While you're near the South Fork of the Salmon River, remember that the chinook salmon season is open, and you can catch and keep up to 5 five per day! This is a very good year for salmon fishing, so try to take advantage of that because they are fun to catch and delicious!
Talk to Tackle Tom's in Cascade for tips on what kind of bait or lures to use to catch those ferocious fighters!

The road to Snowbank Mountain is open to the top, and the Forest Service reported that there is still 4 feet of snow there on top! Drive up there with your skis and skins and barbecue and have a party! Skiing on the 4th of July! Hey, how can you beat that!

Some other stuff to do in the Cascade area:

Check out Kelly's Whitewater Park on the North Fork of the Payette River in Cascade. It's got a number of surfing locations that are ideal for hard-shell kayaks and inflatable kayaks. Gear and Grind in Cascade rents equipment. It also has a beautiful visitors center.

Hike, run or bike the Crown Point Trail, a scenic path that runs along the shoreline of Lake Cascade that's great for the whole family. It's three miles out to the end of the trail, and three miles back. You can access the lakeshore and go for a swim or hang out on the beach.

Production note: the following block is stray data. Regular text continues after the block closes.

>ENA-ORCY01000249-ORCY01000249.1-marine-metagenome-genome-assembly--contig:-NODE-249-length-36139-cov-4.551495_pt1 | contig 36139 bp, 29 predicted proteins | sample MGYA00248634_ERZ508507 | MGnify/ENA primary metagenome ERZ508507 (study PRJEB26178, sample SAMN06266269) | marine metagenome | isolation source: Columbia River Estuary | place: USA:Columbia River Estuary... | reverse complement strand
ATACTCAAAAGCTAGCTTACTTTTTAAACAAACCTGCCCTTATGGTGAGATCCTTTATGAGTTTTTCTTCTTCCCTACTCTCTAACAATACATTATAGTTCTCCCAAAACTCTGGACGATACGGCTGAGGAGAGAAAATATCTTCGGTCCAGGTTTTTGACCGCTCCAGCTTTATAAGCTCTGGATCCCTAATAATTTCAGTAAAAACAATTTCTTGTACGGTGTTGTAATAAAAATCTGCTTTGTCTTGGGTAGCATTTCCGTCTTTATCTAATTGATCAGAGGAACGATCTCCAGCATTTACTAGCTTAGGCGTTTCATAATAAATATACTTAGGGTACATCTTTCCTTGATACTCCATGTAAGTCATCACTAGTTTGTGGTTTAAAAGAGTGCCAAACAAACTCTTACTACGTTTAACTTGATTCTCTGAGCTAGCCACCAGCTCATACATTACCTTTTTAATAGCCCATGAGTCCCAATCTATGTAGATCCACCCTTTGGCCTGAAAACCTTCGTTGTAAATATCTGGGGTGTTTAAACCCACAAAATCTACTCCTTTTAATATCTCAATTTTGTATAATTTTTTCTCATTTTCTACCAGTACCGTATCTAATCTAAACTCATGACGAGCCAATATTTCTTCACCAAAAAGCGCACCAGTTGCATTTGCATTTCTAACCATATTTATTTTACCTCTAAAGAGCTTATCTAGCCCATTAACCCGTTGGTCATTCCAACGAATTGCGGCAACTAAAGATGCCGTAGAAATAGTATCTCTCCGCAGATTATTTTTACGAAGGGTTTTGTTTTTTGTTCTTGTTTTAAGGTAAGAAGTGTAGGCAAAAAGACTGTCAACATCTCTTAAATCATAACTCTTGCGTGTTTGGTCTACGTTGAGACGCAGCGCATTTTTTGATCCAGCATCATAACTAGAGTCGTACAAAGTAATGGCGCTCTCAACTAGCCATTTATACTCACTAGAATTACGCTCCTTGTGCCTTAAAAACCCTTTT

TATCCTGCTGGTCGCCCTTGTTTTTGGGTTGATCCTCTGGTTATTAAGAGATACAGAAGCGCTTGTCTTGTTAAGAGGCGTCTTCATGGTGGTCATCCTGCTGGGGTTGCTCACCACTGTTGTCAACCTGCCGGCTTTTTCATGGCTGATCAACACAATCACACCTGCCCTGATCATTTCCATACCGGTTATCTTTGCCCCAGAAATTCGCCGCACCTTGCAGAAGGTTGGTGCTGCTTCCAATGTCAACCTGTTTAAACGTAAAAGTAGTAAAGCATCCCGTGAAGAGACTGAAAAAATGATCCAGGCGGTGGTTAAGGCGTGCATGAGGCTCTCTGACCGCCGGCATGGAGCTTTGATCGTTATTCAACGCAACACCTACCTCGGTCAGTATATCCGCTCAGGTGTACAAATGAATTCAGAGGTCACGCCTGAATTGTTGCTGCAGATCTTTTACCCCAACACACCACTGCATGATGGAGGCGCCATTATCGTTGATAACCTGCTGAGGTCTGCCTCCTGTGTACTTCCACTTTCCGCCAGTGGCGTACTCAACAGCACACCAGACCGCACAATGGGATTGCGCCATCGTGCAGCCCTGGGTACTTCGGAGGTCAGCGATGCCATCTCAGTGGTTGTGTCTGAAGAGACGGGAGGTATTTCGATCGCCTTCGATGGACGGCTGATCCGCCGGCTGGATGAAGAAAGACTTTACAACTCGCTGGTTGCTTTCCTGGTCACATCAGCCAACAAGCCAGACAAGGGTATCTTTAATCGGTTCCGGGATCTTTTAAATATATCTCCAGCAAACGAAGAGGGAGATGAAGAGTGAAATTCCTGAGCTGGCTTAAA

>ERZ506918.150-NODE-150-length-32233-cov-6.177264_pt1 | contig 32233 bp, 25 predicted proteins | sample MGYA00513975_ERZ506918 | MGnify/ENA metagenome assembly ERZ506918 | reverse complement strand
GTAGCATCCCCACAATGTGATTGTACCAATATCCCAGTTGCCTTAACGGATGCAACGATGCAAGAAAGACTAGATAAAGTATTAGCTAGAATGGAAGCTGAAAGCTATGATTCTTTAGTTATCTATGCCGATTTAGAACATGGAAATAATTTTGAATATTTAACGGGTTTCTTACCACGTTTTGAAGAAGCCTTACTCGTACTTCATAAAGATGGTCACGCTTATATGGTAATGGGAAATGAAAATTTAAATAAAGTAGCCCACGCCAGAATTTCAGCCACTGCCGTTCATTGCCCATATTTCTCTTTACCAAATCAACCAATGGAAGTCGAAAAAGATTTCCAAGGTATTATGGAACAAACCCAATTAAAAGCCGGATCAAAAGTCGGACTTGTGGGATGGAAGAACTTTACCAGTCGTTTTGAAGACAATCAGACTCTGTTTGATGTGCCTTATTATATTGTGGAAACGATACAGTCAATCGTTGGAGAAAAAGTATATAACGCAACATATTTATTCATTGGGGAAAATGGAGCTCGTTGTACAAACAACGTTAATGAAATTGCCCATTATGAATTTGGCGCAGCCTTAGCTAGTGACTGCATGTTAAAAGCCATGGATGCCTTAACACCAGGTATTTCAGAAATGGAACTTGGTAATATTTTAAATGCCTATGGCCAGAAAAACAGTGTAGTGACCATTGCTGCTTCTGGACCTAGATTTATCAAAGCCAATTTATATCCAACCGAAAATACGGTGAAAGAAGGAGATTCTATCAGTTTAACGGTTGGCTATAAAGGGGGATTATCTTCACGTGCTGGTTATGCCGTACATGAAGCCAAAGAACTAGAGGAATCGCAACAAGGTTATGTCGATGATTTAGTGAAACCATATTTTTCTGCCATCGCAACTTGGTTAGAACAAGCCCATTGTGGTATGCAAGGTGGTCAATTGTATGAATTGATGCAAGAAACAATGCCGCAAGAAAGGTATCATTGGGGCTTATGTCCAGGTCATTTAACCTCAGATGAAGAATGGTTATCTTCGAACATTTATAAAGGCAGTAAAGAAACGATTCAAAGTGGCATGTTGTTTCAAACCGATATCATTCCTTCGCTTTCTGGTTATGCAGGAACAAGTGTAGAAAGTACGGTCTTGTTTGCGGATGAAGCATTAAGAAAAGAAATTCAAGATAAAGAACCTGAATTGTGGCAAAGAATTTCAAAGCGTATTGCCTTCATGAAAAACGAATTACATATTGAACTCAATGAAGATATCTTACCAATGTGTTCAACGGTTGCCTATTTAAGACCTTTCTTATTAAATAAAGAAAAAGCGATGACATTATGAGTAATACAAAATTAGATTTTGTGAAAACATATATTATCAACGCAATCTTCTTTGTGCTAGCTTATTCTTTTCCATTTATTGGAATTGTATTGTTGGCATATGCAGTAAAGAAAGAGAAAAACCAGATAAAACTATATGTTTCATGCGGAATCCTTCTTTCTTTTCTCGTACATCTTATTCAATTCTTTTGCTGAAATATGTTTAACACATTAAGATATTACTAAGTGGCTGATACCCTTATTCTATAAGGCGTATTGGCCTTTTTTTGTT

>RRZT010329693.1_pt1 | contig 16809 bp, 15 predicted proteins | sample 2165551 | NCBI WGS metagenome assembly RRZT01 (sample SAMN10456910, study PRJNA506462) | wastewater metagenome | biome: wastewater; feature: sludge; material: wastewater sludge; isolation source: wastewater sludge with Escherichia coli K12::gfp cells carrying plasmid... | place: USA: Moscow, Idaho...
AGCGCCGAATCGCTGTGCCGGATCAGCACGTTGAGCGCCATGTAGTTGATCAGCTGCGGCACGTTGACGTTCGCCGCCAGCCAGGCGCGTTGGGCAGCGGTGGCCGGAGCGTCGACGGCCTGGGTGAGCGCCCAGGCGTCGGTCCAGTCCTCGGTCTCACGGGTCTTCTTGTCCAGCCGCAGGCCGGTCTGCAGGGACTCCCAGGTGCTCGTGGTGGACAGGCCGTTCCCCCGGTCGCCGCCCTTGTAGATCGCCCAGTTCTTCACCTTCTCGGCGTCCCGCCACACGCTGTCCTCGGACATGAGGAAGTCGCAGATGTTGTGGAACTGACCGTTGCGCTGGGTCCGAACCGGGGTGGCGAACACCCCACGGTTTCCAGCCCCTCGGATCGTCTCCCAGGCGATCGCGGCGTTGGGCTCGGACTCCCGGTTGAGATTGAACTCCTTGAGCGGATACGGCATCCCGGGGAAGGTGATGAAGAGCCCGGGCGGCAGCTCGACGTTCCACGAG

Go mountain biking or hiking on Eagle's Nest Trail. The 13-mile ride is featured in my book Mountain Biking in McCall. Eagle's Nest features over 2,800 vertical feet of climbing on a Forest Service Road, and then you bomb downhill on a smooth singletrack to the start. It's a tough climb but worth the effort. See map above.

Go soaking in one of several natural hot springs in the Warm Lake area. Some of the popular draws are Trail Creek Hot Springs, Molly's Hot Springs, and Vulcan Hot Springs.

These are just a few ideas for the Cascade area. Consult the Boise National Forest map for many other trails and camping destinations. Have fun!
- SS